News / Utah / 

Utah Schools for Deaf and Blind Will Merge With Charter School

Utah Schools for Deaf and Blind Will Merge With Charter School



This archived news story is available only for your personal, non-commercial use. Information in the story may be outdated or superseded by additional information. Reading or replaying the story in its archived form does not constitute a republication of the story.

OGDEN, Utah (AP) -- Utah Schools for the Deaf and the Blind and the Jean Massieu School, a deaf student charter school based in Salt Lake City, are merging, as was encouraged by the 2004 Legislature.

"It will be better financially for both parties, and there won't be as much overlapping," said Joe Zeidner, a Jean Massieu board member.

The merger is expected to be finalized this spring, with the transition occurring over the summer and full implementation by fall, school leaders said.

The schools will maintain their own names and locations.

At Jean Massieu, students are taught to appreciate and value both American Sign Language and written English, and to value both cultures.

Some students are not hearing-impaired but wish to learn ASL because they have deaf relatives.

Jean Massieu started in 1999 because USDB did not teach ASL at that time, and the schools did not have the same philosophies.

USDB now teaches ASL but focuses on total communication of voice, along with sign. The school teaches reading lips and signed English, which is signing out each word using English grammar. ASL has its own grammar system.

The two schools have been meeting for about a year to identify key issues, said Karl Wilson, director of special education services for state Office of Education.

The legislative action came after a legislative audit concluded that USDB's superintendent at the time, Lee Robinson, misrepresented the school's financial condition to the Legislature.

Under scrutiny was $850,000 that could have been used to hire teachers, but instead the jobs were left vacant.

Robinson said he was simply using conservative budgeting practices in which he chose to wait until he knew how much funding would come in, then apply it to the next year's budget.

The practice resulted in the Legislature's directing the state Office of Education to maintain more oversight of USDB.

Linda Rutledge replaced Robinson last August. Robinson is now the program director for the North Region School for the Blind.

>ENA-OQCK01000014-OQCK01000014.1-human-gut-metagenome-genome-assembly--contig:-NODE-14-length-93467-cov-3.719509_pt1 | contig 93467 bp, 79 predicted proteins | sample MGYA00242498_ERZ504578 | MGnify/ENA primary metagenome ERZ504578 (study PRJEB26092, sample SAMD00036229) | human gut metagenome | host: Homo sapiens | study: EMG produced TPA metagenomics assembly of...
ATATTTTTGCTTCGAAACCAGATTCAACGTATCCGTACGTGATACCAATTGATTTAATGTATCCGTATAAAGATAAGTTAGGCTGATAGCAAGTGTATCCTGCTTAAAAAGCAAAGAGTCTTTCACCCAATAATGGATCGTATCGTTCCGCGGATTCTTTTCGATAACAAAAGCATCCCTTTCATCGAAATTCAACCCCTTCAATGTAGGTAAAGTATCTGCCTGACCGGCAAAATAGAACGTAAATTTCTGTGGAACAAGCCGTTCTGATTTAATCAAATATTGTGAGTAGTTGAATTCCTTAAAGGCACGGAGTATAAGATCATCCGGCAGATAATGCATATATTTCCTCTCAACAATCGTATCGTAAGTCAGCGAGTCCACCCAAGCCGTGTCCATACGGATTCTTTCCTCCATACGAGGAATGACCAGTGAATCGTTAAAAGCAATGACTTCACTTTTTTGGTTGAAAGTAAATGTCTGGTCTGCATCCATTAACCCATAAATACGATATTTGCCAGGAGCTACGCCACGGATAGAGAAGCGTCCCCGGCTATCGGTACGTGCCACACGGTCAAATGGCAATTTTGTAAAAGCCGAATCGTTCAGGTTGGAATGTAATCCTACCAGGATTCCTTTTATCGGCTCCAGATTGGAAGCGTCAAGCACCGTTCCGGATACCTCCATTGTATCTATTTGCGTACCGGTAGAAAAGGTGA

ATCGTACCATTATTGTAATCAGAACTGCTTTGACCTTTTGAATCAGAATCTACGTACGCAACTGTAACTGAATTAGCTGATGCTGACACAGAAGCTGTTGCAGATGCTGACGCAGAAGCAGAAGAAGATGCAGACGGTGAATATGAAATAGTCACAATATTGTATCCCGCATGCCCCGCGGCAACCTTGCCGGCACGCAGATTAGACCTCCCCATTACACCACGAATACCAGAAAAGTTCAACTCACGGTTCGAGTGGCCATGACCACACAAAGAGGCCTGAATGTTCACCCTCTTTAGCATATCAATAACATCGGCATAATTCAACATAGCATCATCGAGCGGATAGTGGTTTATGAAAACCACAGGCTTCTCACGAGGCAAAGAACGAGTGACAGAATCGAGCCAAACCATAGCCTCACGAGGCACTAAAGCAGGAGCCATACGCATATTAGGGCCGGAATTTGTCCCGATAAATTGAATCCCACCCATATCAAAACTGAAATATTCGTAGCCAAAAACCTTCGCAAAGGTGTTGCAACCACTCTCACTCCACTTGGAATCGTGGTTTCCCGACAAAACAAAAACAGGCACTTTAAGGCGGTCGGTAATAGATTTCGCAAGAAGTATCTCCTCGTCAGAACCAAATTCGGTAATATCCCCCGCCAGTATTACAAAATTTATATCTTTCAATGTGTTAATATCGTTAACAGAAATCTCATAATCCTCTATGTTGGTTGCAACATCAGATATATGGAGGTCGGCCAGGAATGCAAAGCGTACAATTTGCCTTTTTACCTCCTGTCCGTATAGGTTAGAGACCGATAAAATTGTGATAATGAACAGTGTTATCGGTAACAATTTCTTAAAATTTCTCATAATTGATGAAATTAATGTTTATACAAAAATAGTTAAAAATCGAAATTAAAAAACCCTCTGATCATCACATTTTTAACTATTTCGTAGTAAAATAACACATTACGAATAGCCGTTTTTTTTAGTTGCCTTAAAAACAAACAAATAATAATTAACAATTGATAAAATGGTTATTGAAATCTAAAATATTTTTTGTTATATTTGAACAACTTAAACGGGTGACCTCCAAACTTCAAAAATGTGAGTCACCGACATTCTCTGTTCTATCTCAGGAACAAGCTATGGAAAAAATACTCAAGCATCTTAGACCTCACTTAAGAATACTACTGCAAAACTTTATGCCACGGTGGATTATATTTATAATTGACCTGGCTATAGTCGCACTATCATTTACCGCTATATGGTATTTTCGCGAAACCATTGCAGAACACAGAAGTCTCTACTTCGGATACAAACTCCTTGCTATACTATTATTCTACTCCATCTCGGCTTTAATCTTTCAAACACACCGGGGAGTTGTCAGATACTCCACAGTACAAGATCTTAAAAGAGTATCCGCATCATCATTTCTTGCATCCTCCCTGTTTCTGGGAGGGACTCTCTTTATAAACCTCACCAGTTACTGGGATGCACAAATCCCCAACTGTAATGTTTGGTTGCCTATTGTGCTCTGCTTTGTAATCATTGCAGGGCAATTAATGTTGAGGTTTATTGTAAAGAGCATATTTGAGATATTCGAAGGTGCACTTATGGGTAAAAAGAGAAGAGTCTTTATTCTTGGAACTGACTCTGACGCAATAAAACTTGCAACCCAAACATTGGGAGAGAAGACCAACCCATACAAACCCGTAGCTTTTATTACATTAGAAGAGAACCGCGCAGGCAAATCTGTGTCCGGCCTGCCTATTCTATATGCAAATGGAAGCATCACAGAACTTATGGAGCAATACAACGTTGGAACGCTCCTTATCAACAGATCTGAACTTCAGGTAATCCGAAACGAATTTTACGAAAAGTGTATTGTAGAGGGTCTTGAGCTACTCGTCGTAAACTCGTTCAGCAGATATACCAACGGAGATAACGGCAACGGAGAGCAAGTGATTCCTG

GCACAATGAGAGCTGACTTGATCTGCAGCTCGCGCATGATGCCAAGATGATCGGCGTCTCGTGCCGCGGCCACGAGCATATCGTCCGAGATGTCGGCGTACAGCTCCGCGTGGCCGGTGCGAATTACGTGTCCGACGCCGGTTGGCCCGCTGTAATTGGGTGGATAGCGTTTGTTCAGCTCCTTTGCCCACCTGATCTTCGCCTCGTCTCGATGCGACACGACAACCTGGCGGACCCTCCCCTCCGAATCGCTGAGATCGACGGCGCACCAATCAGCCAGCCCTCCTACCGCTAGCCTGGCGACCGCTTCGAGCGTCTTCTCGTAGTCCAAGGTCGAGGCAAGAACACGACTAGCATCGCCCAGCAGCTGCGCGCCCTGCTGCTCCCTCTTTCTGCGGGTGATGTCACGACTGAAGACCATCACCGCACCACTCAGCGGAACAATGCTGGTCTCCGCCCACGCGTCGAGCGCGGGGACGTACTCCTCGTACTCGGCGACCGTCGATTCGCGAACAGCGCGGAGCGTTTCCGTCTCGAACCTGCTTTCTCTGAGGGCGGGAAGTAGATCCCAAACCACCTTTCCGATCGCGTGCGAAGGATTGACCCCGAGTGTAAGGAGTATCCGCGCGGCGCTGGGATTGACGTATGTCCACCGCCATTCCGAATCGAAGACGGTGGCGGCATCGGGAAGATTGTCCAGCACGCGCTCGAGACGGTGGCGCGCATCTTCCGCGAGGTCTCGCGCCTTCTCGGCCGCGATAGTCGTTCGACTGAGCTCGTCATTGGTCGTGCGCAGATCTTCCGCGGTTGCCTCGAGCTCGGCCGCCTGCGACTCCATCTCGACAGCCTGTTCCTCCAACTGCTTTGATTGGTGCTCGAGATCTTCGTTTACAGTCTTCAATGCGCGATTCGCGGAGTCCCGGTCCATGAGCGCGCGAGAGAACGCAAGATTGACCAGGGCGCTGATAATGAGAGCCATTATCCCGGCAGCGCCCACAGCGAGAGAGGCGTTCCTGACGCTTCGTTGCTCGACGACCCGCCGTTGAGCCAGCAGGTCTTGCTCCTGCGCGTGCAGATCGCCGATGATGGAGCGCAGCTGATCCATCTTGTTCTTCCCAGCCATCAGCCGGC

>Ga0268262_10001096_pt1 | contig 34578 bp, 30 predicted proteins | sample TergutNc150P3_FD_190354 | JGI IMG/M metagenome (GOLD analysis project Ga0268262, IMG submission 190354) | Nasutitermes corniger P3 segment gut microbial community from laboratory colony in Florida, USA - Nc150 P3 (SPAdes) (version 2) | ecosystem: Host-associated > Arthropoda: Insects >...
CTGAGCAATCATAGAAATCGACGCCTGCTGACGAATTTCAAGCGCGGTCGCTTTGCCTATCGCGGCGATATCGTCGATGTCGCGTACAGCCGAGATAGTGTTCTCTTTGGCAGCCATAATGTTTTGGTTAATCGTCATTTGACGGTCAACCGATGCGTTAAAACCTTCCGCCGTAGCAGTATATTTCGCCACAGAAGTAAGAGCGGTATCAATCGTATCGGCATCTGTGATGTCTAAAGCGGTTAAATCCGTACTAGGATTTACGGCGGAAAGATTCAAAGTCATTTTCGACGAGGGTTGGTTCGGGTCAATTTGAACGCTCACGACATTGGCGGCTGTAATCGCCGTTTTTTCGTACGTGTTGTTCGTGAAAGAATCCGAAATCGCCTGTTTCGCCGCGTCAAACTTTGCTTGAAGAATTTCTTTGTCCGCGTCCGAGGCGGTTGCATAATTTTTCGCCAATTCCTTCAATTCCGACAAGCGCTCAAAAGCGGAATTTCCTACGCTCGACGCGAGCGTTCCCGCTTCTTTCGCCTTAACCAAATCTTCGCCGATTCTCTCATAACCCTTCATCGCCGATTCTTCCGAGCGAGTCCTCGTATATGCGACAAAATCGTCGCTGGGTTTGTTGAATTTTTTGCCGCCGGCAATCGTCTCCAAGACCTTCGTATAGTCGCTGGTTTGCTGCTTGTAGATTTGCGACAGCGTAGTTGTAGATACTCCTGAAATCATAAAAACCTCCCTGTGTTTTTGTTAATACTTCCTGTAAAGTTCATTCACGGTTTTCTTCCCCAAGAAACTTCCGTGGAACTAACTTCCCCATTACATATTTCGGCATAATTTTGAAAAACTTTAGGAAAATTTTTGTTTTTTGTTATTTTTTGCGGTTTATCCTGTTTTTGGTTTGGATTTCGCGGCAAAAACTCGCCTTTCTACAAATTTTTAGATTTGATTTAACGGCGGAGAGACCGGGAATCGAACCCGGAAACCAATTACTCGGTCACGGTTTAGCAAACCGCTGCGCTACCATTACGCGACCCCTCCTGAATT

Legislators also had been told that Jean Massieu was suffering funding woes.

Charter schools are funded through a weighted pupil unit, similar to mainstream public schools.

USDB receives line-item funding from the state, generally a larger amount than mainstream public schools, since the students have special needs.

Jean Massieu likely will have more funding opportunities under the merger.

Although the charter school wants the merger, the leaders have concerns about sharing leadership, and dealing with the bureaucracy of a larger organization.

"We will lose autonomy and lose power," Zeidner said. "And I worry about the little personal touches getting lost in the merge."

But Zeidner said so far relations have been positive, and both sides have been open to each other.

Rutledge said she doesn't expect to lose staff, or phase out positions due to attrition, after the merger.

Utah Schools for the Deaf and the Blind was founded in 1884 and provides statewide services to 1,799 students, from birth through age 21, who are hearing or visually impaired. The Ogden site is home to a residential program and day classes. USDB also provides statewide day school programs, outreach classes and teacher consultations.

Jean Massieu School has 60 students, preschool through eighth grade, and is in the old Salt Lake City library, 209 E. 500 South, Salt Lake.

(Copyright 2005 by The Associated Press. All Rights Reserved.)

SIGN UP FOR THE KSL.COM NEWSLETTER

Catch up on the top news and features from KSL.com, sent weekly.
By subscribing, you acknowledge and agree to KSL.com's Terms of Use and Privacy Policy.

KSL Weather Forecast